Bridgette M. (Brawner) Rice, PhD, MDiv

The Richard and Marianne Kreider Endowed Professor in Nursing for Vulnerable Populations

Bridgette M. (Brawner) Rice, PhD, MDiv

A lauded expert in behavioral health and intervention development, Bridgette M. (Brawner) Rice ’03, PhD, MDiv, APRN, FAAN, is a nurse scientist advancing the way research is conducted in community health.

This year, Dr. Rice was selected as one of just 250 nurses in the world to be inducted as a Fellow of the American Academy of Nursing, a society that recognizes nursing’s most accomplished leaders in policy, research, practice, administration and academia. Among her many honors, she recently received the Diversity and Equity Award from the International Society of Psychiatric-Mental Health Nurses for outstanding leadership in driving the development of culturally sensitive mental health services for diverse individuals, families and groups.

Dr. Rice’s novel approach integrates innovative methodologies such as geographic information systems mapping and mixed methods research design—a combination of qualitative and quantitative studies. Shedding light on the role of geography in health, her work aims to promote health equity and break down the individual, social and structural drivers of health disparities.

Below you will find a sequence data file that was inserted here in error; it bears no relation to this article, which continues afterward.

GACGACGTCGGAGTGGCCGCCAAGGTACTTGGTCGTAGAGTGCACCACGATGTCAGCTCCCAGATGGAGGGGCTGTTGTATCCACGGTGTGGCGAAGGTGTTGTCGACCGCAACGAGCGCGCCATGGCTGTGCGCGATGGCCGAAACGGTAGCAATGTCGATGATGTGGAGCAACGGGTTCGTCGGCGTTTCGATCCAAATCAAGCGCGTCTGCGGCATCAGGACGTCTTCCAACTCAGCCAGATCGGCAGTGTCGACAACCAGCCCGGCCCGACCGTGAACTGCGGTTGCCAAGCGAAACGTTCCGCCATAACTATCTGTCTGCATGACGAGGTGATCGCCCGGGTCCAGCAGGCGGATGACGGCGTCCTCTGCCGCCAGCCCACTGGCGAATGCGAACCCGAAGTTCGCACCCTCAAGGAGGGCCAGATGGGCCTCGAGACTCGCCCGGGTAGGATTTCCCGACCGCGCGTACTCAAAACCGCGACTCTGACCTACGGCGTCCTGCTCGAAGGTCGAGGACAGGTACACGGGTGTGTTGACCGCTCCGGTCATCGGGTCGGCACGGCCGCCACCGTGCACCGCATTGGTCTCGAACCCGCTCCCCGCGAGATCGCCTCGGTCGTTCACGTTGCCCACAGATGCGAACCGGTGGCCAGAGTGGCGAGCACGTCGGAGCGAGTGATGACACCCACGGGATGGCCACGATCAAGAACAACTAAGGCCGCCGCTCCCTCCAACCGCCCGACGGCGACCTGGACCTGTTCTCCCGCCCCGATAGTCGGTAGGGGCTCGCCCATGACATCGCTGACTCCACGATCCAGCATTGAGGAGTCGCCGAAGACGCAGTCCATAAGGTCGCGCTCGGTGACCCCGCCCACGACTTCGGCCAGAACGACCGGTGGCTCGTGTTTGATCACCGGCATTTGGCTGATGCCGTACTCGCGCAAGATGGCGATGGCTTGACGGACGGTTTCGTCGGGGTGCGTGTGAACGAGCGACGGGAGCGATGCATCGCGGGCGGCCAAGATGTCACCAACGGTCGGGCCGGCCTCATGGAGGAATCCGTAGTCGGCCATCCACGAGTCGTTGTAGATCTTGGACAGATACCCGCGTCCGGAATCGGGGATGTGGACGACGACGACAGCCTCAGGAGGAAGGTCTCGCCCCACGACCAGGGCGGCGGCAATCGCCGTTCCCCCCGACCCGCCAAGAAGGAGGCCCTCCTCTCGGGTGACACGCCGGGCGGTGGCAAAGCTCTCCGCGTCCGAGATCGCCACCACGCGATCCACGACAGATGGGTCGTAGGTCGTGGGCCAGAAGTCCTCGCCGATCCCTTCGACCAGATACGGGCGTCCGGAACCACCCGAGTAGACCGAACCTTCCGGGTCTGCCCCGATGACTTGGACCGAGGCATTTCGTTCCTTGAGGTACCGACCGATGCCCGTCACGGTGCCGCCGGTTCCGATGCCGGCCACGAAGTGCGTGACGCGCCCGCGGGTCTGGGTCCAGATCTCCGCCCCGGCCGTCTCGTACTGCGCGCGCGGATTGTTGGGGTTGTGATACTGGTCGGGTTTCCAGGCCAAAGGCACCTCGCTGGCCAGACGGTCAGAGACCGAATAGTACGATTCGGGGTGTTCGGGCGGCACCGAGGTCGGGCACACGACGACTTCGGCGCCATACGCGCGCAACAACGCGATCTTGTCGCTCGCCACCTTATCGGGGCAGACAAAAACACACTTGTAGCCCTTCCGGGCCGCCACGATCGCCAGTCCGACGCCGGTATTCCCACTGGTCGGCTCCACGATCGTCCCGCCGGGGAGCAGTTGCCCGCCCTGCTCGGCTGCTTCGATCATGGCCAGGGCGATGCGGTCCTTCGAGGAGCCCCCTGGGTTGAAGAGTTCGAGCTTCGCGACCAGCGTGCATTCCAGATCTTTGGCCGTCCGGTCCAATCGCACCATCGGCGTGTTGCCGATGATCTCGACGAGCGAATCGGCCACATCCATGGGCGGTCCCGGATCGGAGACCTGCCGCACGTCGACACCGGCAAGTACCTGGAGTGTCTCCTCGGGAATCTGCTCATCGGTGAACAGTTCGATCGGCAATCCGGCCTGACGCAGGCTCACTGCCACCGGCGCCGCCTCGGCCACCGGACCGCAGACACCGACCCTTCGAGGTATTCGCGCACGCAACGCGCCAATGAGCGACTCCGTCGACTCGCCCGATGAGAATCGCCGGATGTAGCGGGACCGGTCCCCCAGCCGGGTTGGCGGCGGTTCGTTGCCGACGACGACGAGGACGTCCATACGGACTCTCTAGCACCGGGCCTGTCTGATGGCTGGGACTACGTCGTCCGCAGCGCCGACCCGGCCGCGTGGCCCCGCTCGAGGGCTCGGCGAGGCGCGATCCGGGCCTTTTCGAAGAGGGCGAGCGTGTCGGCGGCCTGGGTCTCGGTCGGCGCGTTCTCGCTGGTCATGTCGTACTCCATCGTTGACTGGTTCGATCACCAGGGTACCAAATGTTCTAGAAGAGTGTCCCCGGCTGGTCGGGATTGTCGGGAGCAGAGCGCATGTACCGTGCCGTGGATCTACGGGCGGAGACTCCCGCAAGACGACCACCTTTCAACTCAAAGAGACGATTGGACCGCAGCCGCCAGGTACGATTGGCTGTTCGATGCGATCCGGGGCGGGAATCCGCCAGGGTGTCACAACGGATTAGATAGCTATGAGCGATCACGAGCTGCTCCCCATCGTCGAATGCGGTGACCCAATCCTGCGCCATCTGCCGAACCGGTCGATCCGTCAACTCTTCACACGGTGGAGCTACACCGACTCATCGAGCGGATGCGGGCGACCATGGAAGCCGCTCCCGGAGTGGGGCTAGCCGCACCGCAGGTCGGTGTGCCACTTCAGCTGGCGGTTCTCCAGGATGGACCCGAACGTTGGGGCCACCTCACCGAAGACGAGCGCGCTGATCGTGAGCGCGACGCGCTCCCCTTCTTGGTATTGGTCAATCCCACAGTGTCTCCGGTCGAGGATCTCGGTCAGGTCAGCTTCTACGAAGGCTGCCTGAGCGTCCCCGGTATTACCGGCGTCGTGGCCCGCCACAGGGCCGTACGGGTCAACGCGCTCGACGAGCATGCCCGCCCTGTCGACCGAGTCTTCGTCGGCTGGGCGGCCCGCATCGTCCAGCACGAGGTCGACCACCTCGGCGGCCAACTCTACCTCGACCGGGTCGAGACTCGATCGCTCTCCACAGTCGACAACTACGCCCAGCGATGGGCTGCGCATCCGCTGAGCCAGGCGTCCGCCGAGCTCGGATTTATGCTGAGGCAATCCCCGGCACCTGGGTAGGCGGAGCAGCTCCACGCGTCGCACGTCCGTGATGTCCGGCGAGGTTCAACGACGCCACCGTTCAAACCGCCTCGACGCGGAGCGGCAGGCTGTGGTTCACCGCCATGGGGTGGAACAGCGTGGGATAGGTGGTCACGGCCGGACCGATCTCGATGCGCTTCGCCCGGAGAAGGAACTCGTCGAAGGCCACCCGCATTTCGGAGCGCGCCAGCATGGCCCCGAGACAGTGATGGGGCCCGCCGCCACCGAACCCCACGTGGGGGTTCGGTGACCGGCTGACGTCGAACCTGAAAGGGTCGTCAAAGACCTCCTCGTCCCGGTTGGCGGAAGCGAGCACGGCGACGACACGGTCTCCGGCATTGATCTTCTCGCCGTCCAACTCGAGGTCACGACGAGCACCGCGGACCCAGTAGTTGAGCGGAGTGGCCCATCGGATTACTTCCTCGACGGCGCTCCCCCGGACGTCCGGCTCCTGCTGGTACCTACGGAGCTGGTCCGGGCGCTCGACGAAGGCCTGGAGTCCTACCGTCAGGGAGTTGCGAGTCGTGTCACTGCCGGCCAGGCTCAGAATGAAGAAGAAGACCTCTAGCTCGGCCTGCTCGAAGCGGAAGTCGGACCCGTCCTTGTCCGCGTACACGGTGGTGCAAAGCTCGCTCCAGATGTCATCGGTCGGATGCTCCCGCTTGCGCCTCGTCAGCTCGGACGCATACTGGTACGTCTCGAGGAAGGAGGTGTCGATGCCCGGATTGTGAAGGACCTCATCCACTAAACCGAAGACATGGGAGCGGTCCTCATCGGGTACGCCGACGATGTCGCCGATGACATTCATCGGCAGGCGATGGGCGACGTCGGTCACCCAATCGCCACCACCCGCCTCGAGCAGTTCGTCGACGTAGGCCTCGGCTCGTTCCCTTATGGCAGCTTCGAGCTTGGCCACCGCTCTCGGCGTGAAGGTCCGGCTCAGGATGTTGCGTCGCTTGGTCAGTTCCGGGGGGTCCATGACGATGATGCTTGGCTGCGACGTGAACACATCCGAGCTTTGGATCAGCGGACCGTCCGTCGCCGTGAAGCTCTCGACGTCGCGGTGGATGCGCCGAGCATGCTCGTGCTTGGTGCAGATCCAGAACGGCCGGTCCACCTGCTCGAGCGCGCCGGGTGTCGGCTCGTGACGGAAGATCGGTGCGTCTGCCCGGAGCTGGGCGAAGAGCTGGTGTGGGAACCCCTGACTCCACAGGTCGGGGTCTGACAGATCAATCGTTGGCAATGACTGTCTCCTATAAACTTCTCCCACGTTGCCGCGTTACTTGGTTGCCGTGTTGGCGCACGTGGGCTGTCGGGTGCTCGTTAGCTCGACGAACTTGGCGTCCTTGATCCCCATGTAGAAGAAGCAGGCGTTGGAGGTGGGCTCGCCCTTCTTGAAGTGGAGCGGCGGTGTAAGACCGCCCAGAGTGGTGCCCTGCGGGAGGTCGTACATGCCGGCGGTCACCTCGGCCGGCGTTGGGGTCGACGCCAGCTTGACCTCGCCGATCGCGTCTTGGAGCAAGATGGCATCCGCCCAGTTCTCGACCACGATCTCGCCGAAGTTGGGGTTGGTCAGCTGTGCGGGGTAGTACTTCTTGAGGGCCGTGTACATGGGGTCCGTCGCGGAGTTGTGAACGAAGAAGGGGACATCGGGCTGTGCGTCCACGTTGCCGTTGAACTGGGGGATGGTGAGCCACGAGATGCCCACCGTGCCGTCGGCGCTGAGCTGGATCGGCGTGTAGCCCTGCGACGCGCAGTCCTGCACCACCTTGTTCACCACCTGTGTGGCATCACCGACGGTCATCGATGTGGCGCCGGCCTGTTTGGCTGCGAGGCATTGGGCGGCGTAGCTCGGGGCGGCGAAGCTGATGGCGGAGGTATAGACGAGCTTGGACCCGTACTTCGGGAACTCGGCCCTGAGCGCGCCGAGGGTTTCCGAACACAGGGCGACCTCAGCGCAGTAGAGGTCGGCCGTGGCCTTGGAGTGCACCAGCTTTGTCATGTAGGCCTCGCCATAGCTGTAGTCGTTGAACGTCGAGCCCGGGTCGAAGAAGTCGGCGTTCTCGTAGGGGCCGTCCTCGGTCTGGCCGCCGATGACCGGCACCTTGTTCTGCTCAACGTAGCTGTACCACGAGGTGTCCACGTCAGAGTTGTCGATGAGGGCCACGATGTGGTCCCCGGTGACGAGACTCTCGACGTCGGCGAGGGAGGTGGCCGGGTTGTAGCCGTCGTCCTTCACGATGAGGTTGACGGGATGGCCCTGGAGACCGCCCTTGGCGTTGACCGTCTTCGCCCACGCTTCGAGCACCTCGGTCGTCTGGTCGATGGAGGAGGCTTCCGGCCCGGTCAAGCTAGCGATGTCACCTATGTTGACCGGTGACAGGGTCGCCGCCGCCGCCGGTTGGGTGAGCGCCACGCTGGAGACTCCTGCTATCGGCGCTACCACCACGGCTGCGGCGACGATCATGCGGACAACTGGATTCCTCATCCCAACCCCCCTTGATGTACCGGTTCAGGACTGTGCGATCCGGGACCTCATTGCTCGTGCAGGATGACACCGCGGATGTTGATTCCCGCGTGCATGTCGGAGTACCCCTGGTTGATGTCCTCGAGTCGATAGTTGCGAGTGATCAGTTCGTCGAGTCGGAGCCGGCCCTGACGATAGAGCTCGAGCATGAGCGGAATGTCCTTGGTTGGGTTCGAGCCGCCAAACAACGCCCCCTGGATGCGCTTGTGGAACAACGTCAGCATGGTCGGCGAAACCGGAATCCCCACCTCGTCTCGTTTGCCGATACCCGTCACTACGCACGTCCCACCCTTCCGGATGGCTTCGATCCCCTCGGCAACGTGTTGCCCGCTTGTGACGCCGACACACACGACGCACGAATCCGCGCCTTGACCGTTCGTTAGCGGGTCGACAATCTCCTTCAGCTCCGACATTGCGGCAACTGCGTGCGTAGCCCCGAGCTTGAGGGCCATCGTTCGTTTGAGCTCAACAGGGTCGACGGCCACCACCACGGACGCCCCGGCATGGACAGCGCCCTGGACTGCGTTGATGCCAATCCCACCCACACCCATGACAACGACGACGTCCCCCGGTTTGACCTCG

“Because these inequities are avoidable, I use research as an advocacy tool to inform interventions as well as policies that can help improve health and reduce risk,” explains Dr. Rice, who is the Richard and Marianne Kreider Endowed Professor in Nursing for Vulnerable Populations.

Using these innovative methods, Dr. Rice’s work addresses multiple issues, including youth mental health service access and use, gun violence, cardiovascular disease risk among young Black men, and HIV/STI risk in youth with mental illnesses and difficulties with emotional regulation. As a community-engaged researcher, she collaborates closely with youth, faith-based institutions and policymakers.

“I am a doer and an interventionist by nature. When I see something disturbing, I want to be in a position where I can do something now to make it better,” says Dr. Rice.


Putting Communities First

In 2021, Dr. Rice received a City of Philadelphia Community Expansion Grant to help address the local gun violence crisis through an innovative youth boxing program in North Philadelphia.

Created in partnership with Epiphany Fellowship Church, the 22nd Police District, Community Behavioral Health and Penn Nursing, the “Guns Down, Gloves Up” program invited 12- to 24-year-olds from one North Philadelphia neighborhood to meet twice a week for comprehensive sessions that included workouts, formal boxing instruction, life-skills training, tools for regulating anger and sadness, conflict resolution and more.

Bringing her unique expertise as a psychiatric-mental health advanced practice nurse and researcher, Dr. Rice focused on ensuring that the boxing coaches were equipped to handle the complex challenges Philadelphia’s youth face. Data were collected to determine the program's impact, and analyses are underway.

“With this being a community-led initiative, we are able to meet youth where they are, train boxing coaches to screen for behavioral health concerns, link youth to care and help to break the cycle by tackling the drivers of gun violence from multiple angles,” Dr. Rice says.